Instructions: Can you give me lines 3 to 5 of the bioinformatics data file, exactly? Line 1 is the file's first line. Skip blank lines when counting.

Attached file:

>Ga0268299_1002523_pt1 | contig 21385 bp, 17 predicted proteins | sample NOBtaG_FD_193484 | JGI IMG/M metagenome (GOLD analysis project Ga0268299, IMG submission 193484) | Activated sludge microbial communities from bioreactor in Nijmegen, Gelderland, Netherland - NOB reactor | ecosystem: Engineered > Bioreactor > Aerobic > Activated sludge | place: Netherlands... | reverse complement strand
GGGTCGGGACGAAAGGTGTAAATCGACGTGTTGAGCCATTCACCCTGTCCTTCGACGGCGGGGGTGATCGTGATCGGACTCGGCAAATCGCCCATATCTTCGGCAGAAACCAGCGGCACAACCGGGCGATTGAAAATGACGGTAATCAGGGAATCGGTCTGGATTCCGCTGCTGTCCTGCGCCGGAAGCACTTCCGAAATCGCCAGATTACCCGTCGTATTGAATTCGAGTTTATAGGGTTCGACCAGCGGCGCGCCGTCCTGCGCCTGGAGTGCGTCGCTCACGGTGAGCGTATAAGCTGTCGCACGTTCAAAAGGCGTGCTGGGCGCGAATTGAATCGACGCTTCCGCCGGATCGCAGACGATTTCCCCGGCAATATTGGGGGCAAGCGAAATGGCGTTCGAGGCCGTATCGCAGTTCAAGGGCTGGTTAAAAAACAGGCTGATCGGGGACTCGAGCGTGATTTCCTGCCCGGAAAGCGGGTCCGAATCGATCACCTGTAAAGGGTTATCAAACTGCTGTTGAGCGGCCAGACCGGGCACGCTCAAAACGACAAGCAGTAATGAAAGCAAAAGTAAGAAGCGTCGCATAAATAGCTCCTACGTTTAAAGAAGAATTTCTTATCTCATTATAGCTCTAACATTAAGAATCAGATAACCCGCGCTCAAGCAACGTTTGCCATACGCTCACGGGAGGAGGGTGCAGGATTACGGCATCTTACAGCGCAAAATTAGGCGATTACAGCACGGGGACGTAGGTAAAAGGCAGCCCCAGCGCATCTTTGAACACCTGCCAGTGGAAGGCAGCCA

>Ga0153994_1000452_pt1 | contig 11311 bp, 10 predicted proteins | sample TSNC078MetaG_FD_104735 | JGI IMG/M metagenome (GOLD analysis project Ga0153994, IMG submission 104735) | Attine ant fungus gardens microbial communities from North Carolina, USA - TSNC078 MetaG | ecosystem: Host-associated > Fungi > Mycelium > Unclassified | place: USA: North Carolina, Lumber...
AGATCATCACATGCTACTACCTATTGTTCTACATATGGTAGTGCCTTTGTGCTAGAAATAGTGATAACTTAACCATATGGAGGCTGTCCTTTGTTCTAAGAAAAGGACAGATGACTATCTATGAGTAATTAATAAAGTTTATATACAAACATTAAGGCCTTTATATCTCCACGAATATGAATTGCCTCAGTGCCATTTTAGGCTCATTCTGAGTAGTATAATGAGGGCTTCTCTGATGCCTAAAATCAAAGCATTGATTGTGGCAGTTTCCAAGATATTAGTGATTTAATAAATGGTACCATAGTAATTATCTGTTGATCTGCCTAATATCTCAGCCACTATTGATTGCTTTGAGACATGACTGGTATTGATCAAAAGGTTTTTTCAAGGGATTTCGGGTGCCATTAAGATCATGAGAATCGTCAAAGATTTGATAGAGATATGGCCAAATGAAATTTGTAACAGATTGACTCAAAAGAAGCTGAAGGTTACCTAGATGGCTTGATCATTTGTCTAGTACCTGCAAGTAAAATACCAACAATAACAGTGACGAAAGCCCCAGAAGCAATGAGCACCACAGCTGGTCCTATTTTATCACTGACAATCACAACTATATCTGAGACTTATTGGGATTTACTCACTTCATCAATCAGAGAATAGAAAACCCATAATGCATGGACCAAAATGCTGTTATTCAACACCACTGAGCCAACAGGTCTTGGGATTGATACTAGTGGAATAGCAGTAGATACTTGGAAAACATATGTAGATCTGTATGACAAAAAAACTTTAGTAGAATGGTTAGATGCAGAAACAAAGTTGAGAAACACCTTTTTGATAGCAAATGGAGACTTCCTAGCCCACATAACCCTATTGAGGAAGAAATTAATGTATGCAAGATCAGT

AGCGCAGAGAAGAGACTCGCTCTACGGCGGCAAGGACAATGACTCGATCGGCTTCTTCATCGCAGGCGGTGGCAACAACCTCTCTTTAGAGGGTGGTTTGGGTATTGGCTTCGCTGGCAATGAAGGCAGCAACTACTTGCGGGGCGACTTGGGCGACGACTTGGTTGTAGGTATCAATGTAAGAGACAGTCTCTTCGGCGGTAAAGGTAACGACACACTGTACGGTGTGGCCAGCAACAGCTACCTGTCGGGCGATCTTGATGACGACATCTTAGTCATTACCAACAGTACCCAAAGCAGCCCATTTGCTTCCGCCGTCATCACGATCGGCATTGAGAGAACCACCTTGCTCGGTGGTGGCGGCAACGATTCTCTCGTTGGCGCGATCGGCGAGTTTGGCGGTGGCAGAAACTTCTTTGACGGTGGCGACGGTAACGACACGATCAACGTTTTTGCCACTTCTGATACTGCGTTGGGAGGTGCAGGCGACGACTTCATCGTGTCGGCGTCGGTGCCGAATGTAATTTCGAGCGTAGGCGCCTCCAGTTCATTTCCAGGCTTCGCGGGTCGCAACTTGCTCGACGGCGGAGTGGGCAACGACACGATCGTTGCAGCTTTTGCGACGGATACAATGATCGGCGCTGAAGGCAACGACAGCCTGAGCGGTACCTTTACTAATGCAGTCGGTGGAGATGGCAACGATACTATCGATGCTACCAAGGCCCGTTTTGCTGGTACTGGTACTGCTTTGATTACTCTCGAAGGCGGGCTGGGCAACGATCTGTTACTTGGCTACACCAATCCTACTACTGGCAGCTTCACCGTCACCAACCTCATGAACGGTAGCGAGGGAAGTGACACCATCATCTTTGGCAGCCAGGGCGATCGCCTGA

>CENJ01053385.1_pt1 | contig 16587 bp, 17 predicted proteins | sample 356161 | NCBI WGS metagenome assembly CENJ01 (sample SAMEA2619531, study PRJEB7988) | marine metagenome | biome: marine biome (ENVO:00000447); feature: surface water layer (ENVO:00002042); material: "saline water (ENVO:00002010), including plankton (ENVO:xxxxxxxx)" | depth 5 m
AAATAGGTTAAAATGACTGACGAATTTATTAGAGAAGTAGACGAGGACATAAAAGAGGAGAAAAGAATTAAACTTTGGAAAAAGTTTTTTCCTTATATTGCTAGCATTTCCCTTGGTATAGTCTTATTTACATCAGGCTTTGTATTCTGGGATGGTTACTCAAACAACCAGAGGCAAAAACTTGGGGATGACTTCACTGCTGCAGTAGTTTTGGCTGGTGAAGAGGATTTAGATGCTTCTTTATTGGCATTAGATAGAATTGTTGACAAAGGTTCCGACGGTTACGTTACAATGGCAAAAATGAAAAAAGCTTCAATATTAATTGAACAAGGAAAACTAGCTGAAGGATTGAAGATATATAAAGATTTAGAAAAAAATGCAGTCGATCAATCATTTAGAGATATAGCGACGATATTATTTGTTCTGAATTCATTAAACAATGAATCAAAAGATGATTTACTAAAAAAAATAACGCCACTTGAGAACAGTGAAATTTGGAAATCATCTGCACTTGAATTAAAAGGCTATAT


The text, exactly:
>Ga0153994_1000452_pt1 | contig 11311 bp, 10 predicted proteins | sample TSNC078MetaG_FD_104735 | JGI IMG/M metagenome (GOLD analysis project Ga0153994, IMG submission 104735) | Attine ant fungus gardens microbial communities from North Carolina, USA - TSNC078 MetaG | ecosystem: Host-associated > Fungi > Mycelium > Unclassified | place: USA: North Carolina, Lumber...
AGATCATCACATGCTACTACCTATTGTTCTACATATGGTAGTGCCTTTGTGCTAGAAATAGTGATAACTTAACCATATGGAGGCTGTCCTTTGTTCTAAGAAAAGGACAGATGACTATCTATGAGTAATTAATAAAGTTTATATACAAACATTAAGGCCTTTATATCTCCACGAATATGAATTGCCTCAGTGCCATTTTAGGCTCATTCTGAGTAGTATAATGAGGGCTTCTCTGATGCCTAAAATCAAAGCATTGATTGTGGCAGTTTCCAAGATATTAGTGATTTAATAAATGGTACCATAGTAATTATCTGTTGATCTGCCTAATATCTCAGCCACTATTGATTGCTTTGAGACATGACTGGTATTGATCAAAAGGTTTTTTCAAGGGATTTCGGGTGCCATTAAGATCATGAGAATCGTCAAAGATTTGATAGAGATATGGCCAAATGAAATTTGTAACAGATTGACTCAAAAGAAGCTGAAGGTTACCTAGATGGCTTGATCATTTGTCTAGTACCTGCAAGTAAAATACCAACAATAACAGTGACGAAAGCCCCAGAAGCAATGAGCACCACAGCTGGTCCTATTTTATCACTGACAATCACAACTATATCTGAGACTTATTGGGATTTACTCACTTCATCAATCAGAGAATAGAAAACCCATAATGCATGGACCAAAATGCTGTTATTCAACACCACTGAGCCAACAGGTCTTGGGATTGATACTAGTGGAATAGCAGTAGATACTTGGAAAACATATGTAGATCTGTATGACAAAAAAACTTTAGTAGAATGGTTAGATGCAGAAACAAAGTTGAGAAACACCTTTTTGATAGCAAATGGAGACTTCCTAGCCCACATAACCCTATTGAGGAAGAAATTAATGTATGCAAGATCAGT

AGCGCAGAGAAGAGACTCGCTCTACGGCGGCAAGGACAATGACTCGATCGGCTTCTTCATCGCAGGCGGTGGCAACAACCTCTCTTTAGAGGGTGGTTTGGGTATTGGCTTCGCTGGCAATGAAGGCAGCAACTACTTGCGGGGCGACTTGGGCGACGACTTGGTTGTAGGTATCAATGTAAGAGACAGTCTCTTCGGCGGTAAAGGTAACGACACACTGTACGGTGTGGCCAGCAACAGCTACCTGTCGGGCGATCTTGATGACGACATCTTAGTCATTACCAACAGTACCCAAAGCAGCCCATTTGCTTCCGCCGTCATCACGATCGGCATTGAGAGAACCACCTTGCTCGGTGGTGGCGGCAACGATTCTCTCGTTGGCGCGATCGGCGAGTTTGGCGGTGGCAGAAACTTCTTTGACGGTGGCGACGGTAACGACACGATCAACGTTTTTGCCACTTCTGATACTGCGTTGGGAGGTGCAGGCGACGACTTCATCGTGTCGGCGTCGGTGCCGAATGTAATTTCGAGCGTAGGCGCCTCCAGTTCATTTCCAGGCTTCGCGGGTCGCAACTTGCTCGACGGCGGAGTGGGCAACGACACGATCGTTGCAGCTTTTGCGACGGATACAATGATCGGCGCTGAAGGCAACGACAGCCTGAGCGGTACCTTTACTAATGCAGTCGGTGGAGATGGCAACGATACTATCGATGCTACCAAGGCCCGTTTTGCTGGTACTGGTACTGCTTTGATTACTCTCGAAGGCGGGCTGGGCAACGATCTGTTACTTGGCTACACCAATCCTACTACTGGCAGCTTCACCGTCACCAACCTCATGAACGGTAGCGAGGGAAGTGACACCATCATCTTTGGCAGCCAGGGCGATCGCCTGA